Miesha Tate just can't avoid talking about Ronda Rousey.
Yesterday, the UFC women's bantamweight champion joined RJ Clifford and Steve Cofield on SiriusXM Rush Fight Club to hang out and shoot the breeze; inevitably the conversation turned towards the former champion Rousey, specifically the story that came out from Tate about Rousey bullying Paige VanZant.
"I think Ronda is somewhat emotionally unstable and I think that's been characteristic for a long time. Doesn't mean she fights any worse for it. I'm not knocking her as an athlete but emotionally she's just got some things that are a little bit strange and I think that that was one of them."
Rousey and Tate have been long time rivals dating back to the build up of their first fight in Strikeforce in 2012 so it's unsurprising that Tate didn't have the kindest words to say about Rousey. However, Tate was very complimentary of VanZant - who recently finished second on Dancing with the Stars, a performance which Tate called "magnificent" - but noted that she would have reacted differently.
"I feel like you can tell a lot about a person who, if they're nice to people that they don't have to be nice to or if they're not nice to people that they don't have to be nice to, and I feel like things that sometimes people don't see on the massive media outlets is the way Ronda is behind scenes.
This is just one example. This is a big reason why Ronda and I don't get along. It's not even the career, it's the difference in our personal perspectives. That's why we have the rivalry. We just happen to also be in the same profession and fighting in the same weight class and that's what people are really interested in but truly this is where I disagree with Ronda the most.
This is why I feel like I identify with Paige more. She's so kind and when this whole thing happened she was like, ‘we're emotional beings and hopefully I can make it right with Ronda" and she's still such a sweetheart but I'm not that way....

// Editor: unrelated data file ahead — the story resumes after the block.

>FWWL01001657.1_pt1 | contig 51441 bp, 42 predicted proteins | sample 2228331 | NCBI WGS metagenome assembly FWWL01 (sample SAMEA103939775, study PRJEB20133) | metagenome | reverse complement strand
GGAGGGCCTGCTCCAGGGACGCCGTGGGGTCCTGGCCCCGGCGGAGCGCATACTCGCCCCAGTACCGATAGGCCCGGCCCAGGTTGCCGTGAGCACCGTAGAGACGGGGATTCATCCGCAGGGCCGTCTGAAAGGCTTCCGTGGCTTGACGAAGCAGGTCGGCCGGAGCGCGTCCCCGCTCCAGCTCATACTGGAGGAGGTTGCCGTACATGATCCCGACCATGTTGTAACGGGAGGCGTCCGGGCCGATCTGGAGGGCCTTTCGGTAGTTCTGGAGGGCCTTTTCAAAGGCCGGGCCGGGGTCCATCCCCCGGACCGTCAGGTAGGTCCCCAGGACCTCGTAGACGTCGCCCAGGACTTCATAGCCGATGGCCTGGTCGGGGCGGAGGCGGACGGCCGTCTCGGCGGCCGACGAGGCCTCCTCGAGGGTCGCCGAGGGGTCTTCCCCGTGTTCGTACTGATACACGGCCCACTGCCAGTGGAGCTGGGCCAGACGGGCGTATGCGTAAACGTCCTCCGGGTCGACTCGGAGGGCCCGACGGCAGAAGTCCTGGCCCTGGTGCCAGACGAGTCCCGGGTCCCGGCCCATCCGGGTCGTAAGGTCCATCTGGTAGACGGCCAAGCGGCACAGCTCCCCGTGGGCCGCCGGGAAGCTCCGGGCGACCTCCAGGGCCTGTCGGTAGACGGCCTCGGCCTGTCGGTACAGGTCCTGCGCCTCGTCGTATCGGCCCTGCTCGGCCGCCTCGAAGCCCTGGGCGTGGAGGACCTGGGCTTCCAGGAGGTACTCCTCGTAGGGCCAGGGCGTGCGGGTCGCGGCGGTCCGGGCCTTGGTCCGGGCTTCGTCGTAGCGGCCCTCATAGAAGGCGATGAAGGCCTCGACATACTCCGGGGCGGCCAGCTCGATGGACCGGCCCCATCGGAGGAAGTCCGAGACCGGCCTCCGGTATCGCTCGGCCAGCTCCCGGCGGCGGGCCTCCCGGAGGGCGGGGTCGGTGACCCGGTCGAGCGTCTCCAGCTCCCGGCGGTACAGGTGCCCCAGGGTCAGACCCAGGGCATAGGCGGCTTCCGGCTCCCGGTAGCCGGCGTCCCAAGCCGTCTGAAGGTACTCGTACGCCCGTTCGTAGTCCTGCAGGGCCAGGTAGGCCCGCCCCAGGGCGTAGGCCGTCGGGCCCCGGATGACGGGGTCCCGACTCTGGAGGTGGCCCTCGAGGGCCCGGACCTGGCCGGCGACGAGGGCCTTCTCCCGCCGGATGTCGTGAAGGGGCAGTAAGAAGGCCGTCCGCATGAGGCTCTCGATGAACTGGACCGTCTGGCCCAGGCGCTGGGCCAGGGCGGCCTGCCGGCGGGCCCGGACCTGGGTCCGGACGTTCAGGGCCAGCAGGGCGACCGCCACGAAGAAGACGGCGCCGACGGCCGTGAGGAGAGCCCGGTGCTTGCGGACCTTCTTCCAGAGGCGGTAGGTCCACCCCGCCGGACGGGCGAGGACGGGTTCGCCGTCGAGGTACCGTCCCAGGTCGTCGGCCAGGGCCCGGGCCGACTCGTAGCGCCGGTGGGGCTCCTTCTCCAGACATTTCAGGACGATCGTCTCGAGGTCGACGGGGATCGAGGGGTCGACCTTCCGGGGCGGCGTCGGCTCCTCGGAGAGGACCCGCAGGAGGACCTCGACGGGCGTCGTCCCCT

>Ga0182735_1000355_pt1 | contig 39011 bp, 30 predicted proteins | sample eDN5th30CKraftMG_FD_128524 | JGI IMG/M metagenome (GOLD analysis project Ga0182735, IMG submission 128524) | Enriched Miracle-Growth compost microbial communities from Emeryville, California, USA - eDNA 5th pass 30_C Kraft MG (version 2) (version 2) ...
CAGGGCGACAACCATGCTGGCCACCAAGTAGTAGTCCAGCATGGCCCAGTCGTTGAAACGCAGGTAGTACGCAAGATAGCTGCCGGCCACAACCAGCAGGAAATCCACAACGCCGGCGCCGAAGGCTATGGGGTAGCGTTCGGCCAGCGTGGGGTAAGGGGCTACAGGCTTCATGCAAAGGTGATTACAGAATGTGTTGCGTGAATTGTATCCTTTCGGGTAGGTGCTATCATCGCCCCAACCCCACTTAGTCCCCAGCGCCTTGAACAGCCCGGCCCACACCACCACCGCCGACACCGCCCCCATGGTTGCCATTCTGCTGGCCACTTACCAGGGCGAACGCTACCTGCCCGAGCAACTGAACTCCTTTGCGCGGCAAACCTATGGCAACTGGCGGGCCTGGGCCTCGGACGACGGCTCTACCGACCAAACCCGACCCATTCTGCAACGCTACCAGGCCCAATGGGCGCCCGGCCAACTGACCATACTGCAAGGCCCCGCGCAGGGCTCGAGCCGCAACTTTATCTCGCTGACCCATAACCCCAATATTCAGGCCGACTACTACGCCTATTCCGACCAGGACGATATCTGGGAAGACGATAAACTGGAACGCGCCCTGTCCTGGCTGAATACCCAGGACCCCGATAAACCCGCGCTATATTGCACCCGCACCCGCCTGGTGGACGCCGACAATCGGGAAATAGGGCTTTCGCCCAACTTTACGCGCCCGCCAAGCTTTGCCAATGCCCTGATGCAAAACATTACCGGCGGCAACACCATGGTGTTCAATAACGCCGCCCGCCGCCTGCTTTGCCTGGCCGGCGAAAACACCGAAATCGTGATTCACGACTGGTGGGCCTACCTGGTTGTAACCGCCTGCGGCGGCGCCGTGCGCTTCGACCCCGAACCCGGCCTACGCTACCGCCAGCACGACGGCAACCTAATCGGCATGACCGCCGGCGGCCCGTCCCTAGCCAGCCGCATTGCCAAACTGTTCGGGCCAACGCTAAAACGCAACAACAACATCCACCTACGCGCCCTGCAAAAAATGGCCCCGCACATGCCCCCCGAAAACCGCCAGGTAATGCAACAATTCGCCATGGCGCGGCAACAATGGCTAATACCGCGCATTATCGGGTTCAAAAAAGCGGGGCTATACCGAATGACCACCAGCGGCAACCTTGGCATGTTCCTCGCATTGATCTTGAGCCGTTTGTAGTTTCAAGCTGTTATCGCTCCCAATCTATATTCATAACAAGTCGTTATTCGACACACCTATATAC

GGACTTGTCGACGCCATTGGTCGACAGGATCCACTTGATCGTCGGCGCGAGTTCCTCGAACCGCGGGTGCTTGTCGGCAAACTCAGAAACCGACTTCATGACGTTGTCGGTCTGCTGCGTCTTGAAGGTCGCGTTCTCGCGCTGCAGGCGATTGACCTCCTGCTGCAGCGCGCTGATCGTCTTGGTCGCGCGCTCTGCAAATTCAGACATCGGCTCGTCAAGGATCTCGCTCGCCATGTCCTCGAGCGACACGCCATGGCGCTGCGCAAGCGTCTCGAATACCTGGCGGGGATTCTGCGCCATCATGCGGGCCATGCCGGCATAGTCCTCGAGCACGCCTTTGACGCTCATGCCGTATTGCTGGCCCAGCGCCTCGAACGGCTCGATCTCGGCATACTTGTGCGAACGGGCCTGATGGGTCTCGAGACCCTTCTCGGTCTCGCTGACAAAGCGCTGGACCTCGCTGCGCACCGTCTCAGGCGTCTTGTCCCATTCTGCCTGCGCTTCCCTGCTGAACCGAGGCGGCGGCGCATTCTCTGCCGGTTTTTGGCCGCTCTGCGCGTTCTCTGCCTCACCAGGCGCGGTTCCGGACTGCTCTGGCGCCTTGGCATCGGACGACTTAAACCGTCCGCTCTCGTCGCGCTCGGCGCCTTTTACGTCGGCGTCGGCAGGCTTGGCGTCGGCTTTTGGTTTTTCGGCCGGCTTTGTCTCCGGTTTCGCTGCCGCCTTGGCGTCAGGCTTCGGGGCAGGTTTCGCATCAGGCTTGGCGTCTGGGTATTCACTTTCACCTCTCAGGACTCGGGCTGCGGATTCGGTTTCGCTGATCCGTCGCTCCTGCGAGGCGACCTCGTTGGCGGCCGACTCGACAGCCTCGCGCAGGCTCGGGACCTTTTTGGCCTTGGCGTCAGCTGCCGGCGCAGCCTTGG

When Ronda does things like that to me I'm just like, ‘No, eff you.' I'm not gonna bow down and not say how I feel."
As with seemingly all fighter interviews these days, the topic of conversation eventually shifted towards the UFC featherweight champion Conor McGregor. Tate, who has previously spoken about McGregor's decision not to attend mandatory press obligations for UFC 200, was asked to defend her position against the host's claims that McGregor should be afforded preferential treatment because he has made the UFC so much money.
"He has done amazing things for our sport and he's a huge piece in all of this, he really is. He's a star. He's a great fighter, he's a great talker, he's hilarious, he sells cards well. Nobody can refute that.
But when you say, ‘someone deserves a break or special treatment,' I don't disagree with that. My point is he already gets that. A lot. They wanted to fly him out three months before UFC 200 in a private jet where he could have up to twenty people come with him. No one else gets that. Nobody else. That is preferential treatment. That is special.
He can bring his entire camp with him and work out on the plane if he wants to because it's his plane! It's private. He gets here and he gets a huge penthouse suite, he gets put up in a house, he gets a butler, he gets whatever he wants. The UFC will accommodate him in any way that they can because he is special. And that's cool. I don't mind that but then what's your excuse? You're already getting preferential [treatment], you're already getting all these great things that nobody else gets."